Coronavirus numbers rise, post-holiday spike looms — and Pritzker warns: ‘Stay home. … Assume you were exposed’

Coronavirus numbers rise, post-holiday spike looms — and Pritzker warns: ‘Stay home. … Assume you were exposed’

Gov. J.B. Pritzker appears at a COVID-19 briefing Monday at the Thompson Center in the Loop. | Anthony Vazquez/Sun-Times

The 125 latest deaths attributed to the virus are higher than the state’s average of about 110 deaths per day over the last two weeks. That rate was just 42 deaths per day at the start of November. 

With 125 more deaths and 12,542 new infections, Illinois’ coronavirus metrics took a slight turn in the wrong direction Tuesday — and it could soon get worse with a potential post-Thanksgiving spike looming.

As the state logged its highest number of new daily cases in almost two weeks, Gov. J.B. Pritzker suggested the state might already be feeling the effects of transmissions at family holiday gatherings last week.

One factor behind the state’s first five-figure caseload in five days is the fact they were detected among 116,081 tests, following a dip in testing over holiday weekend. That still raised the state’s average positivity rate over the last week from 10.1% to 10.4%.

No matter which way you look at the figures, there’s only one way for residents to ensure their safety over the next few weeks, according to the Democratic governor.

“Stay home as much as possible. Assume you were exposed and assume more of your coworkers or friends were exposed than ever before,” Pritzker said. “It’s the safest thing that you can do for the people that you love and for the health care workers who risk their lives to help you when you need them.”

The 125 latest deaths attributed to the virus are higher than the state’s average of about 110 deaths per day over the last two weeks. That rate was just 42 deaths per day at the start of November.

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Illinois’ hospital situation saw marginal improvement as the number of beds occupied by COVID-19 patients dipped slightly to 5,835 by Monday night, as did the number of occupied ICU beds, down to 1,195.

But the number of patients requiring ventilators increased slightly to 721 — and all the coronavirus hospital metrics are still close to record highs, far surpassing anything the state saw in the spring.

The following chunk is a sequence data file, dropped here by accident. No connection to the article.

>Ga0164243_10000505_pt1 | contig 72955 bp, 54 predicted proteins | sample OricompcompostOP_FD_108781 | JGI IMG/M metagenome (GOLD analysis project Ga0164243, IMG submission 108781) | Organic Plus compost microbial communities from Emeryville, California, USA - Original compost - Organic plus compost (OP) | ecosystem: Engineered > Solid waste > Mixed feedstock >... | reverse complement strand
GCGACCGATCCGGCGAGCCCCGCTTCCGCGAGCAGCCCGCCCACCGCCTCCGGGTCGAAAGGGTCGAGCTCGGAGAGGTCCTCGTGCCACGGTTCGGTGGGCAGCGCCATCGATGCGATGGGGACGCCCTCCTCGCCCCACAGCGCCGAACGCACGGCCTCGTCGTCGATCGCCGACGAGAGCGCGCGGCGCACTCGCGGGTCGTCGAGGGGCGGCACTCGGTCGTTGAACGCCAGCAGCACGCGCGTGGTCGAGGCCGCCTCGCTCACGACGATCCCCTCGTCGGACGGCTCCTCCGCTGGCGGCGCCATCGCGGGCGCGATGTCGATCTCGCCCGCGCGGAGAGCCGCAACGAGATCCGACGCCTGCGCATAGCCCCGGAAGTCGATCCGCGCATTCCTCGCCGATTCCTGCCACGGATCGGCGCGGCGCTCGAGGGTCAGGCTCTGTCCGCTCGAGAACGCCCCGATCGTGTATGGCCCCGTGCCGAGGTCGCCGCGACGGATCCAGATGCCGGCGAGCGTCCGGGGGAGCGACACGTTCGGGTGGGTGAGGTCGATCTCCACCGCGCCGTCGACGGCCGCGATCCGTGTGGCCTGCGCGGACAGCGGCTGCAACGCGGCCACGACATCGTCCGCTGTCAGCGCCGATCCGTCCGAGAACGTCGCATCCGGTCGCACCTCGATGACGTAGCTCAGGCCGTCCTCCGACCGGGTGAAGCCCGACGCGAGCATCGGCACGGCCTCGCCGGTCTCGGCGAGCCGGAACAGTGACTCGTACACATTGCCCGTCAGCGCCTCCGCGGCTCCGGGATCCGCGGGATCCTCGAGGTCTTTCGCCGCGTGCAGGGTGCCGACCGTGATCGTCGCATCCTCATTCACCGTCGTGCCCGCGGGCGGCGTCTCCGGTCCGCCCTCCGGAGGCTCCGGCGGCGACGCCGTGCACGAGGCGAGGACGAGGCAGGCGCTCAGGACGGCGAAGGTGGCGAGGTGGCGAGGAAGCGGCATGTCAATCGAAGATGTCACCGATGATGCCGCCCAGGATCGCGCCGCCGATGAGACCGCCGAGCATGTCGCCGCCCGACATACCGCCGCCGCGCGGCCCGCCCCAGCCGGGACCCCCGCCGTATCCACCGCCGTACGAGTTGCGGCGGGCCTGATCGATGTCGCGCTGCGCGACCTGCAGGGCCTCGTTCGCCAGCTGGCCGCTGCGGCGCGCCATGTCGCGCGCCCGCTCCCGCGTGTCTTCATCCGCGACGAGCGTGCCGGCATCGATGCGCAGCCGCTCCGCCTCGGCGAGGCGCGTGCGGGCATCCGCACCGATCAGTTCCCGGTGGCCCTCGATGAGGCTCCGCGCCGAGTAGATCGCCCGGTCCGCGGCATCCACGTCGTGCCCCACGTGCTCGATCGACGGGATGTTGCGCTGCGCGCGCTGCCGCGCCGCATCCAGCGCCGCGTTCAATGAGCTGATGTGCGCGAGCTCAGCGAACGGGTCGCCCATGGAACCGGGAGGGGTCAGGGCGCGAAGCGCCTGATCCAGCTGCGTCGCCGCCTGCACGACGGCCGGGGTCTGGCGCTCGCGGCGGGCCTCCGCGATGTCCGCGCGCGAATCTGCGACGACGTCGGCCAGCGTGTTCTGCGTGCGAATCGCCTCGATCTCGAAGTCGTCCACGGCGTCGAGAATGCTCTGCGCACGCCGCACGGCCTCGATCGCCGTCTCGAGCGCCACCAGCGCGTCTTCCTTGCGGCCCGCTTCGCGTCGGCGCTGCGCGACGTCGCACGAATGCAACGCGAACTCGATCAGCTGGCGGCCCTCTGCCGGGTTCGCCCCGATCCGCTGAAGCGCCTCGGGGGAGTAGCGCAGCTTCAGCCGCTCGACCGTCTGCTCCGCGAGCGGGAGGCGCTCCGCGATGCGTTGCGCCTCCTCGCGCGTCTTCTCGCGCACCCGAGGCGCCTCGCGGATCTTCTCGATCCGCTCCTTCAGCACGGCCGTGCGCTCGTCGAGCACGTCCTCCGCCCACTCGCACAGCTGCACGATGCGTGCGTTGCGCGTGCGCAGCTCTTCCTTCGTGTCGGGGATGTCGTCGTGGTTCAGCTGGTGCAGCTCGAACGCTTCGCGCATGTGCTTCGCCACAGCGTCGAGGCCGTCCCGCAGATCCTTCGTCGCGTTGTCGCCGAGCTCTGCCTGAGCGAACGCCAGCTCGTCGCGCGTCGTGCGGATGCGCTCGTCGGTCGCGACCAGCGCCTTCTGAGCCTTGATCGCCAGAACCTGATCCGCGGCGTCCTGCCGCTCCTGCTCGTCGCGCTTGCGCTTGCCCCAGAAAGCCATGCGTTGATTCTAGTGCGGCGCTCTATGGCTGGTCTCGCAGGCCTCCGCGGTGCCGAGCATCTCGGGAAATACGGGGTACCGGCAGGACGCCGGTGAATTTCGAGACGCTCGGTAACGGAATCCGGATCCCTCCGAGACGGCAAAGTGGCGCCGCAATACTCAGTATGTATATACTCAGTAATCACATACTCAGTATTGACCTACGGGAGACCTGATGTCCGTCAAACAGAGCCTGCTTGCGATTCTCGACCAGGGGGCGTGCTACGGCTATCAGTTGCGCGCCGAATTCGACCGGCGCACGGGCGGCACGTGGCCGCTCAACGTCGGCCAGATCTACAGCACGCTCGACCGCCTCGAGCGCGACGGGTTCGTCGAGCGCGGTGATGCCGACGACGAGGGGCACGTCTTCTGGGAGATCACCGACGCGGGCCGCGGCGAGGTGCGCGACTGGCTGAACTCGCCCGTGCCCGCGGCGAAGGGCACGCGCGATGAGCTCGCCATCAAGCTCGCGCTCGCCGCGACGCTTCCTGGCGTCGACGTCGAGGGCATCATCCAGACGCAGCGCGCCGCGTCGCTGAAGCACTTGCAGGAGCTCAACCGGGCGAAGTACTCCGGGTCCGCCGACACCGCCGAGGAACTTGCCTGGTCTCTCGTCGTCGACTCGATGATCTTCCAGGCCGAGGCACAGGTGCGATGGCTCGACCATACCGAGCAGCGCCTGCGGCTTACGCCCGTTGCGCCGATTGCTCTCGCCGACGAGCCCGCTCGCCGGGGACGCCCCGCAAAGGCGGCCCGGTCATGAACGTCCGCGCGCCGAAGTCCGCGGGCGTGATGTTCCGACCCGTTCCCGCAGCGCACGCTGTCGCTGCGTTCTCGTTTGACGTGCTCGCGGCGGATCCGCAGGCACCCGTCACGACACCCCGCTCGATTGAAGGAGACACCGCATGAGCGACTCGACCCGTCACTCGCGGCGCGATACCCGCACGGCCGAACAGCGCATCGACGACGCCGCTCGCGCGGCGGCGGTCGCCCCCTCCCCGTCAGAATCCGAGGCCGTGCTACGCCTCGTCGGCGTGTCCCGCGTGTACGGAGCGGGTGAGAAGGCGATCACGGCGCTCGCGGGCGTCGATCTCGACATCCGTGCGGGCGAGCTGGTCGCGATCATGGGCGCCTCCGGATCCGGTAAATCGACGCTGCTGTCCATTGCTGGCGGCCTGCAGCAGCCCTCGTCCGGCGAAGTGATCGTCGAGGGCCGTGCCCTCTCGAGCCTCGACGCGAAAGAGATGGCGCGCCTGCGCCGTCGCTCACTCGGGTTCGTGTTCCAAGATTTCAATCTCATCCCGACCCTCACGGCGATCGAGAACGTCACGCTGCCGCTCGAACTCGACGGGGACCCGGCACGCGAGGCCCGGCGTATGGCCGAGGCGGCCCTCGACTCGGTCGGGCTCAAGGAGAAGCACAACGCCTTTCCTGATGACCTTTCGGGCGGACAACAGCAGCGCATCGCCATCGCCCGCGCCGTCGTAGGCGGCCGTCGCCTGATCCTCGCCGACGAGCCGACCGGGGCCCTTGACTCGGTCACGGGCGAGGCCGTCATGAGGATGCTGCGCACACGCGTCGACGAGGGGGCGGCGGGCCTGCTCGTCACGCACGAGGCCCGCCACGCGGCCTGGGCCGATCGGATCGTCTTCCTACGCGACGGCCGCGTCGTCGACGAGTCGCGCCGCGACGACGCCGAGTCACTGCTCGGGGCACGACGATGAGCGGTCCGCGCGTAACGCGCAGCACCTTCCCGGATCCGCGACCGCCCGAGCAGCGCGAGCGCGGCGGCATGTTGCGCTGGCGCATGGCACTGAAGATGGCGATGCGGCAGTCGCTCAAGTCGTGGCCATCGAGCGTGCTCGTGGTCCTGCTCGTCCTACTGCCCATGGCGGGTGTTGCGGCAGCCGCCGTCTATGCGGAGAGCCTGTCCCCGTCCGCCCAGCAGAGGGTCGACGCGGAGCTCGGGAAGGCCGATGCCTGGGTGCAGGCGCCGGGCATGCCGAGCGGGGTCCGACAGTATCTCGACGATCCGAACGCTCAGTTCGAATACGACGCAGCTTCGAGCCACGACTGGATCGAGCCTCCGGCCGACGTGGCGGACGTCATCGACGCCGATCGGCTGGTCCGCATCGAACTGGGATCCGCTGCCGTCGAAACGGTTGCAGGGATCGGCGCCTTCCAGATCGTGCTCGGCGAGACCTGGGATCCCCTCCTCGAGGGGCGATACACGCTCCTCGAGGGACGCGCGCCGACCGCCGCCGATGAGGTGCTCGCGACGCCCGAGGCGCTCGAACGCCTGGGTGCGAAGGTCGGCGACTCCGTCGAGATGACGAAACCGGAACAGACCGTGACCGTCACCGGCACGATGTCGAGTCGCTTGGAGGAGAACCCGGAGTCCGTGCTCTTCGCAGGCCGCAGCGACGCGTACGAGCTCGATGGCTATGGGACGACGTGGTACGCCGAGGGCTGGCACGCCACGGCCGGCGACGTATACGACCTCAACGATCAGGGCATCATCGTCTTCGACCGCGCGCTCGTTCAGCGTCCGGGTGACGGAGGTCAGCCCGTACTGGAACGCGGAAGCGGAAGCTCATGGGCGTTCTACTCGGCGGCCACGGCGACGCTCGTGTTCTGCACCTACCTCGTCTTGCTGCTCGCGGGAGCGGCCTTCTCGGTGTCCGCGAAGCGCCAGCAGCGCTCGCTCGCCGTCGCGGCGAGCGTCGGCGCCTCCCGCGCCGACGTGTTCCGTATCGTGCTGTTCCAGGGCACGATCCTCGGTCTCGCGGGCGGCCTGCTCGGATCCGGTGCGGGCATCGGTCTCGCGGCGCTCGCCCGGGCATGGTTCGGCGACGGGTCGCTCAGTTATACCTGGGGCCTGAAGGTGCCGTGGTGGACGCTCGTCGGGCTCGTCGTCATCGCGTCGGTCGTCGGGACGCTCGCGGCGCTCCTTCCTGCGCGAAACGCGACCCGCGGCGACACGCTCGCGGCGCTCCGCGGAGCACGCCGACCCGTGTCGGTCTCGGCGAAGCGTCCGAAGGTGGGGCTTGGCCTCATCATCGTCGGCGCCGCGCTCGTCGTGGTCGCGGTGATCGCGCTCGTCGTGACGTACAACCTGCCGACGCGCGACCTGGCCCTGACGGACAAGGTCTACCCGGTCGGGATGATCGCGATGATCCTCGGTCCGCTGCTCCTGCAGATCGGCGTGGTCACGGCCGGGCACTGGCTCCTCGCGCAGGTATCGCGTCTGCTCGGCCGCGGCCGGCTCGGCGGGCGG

As Chicago reported an average positivity rate below 12% for a third consecutive day (now down to 11.5%), Tuesday could have marked a return to loosened business restrictions for the city, according to the metrics set by Pritzker when he imposed tighter mitigations for the surging state Nov. 20.

Emilio Cici, 42, of Burr Ridge, gets a shot at Rush University Medical Center as part of a clinical trial for a COVID-19 vaccine developed by drugmaker AstraZeneca.Ashlee Rezin Garcia / Sun-Times file
Emilio Cici, 42, of Burr Ridge, gets a shot at Rush University Medical Center as part of a clinical trial for a COVID-19 vaccine developed by drugmaker AstraZeneca last month.

But Pritzker, citing the advice of Dr. Anthony Fauci, changed course this week, saying the current restrictions will be in place statewide for at least “the next few weeks” regardless of any recent progress, as officials brace for the potential wave of Thanksgiving outbreaks.

“I wish I could answer the question exactly how long [the restrictions will remain],” Pritzker said. “What the doctors … have told me is that we should expect to see the surge upon a surge, but I’m also praying that the work that we’ve done … might mitigate the damage.”

The scope of a possible spike won’t show up in the data for at least another 10 days because of the virus’ incubation period, which is about two weeks. Illinois Public Health Director Dr. Ngozi Ezike said people who celebrated the holiday with people from outside their immediate household should get tested this week.

But the state is also bracing for a positive development, with about 109,000 doses of the coronavirus vaccine expected to be delivered to the state in the first shipment from the federal government within the next few weeks, Pritzker said.

Illinois Department of Public Health Director Dr. Ngozi Ezike during a daily COVID-19 update last month.Anthony Vazquez/Sun-Times file
Illinois Department of Public Health Director Dr. Ngozi Ezike during a daily COVID-19 update last month.

That estimate includes up to 25,000 doses that could be shipped directly to the city of Chicago, but Pritzker cautioned that federal authorities are constantly updating the number of potential vaccinations that could be Illinois-bound.

The vaccine requires two doses, so the latest estimates mean they would be enough for about 54,500 Illinoisans, including roughly 12,500 Chicagoans.

“What I know is that we’re going to be focusing on those populations that are most vulnerable, and also the people who treat the most vulnerable — not just health care workers, but others who may work with the most vulnerable,” Pritzker said.

Since March, 10.6 millions coronavirus tests have been administered in Illinois, with about 739,000 people confirmed to carry COVID-19 and 12,403 of those dying.

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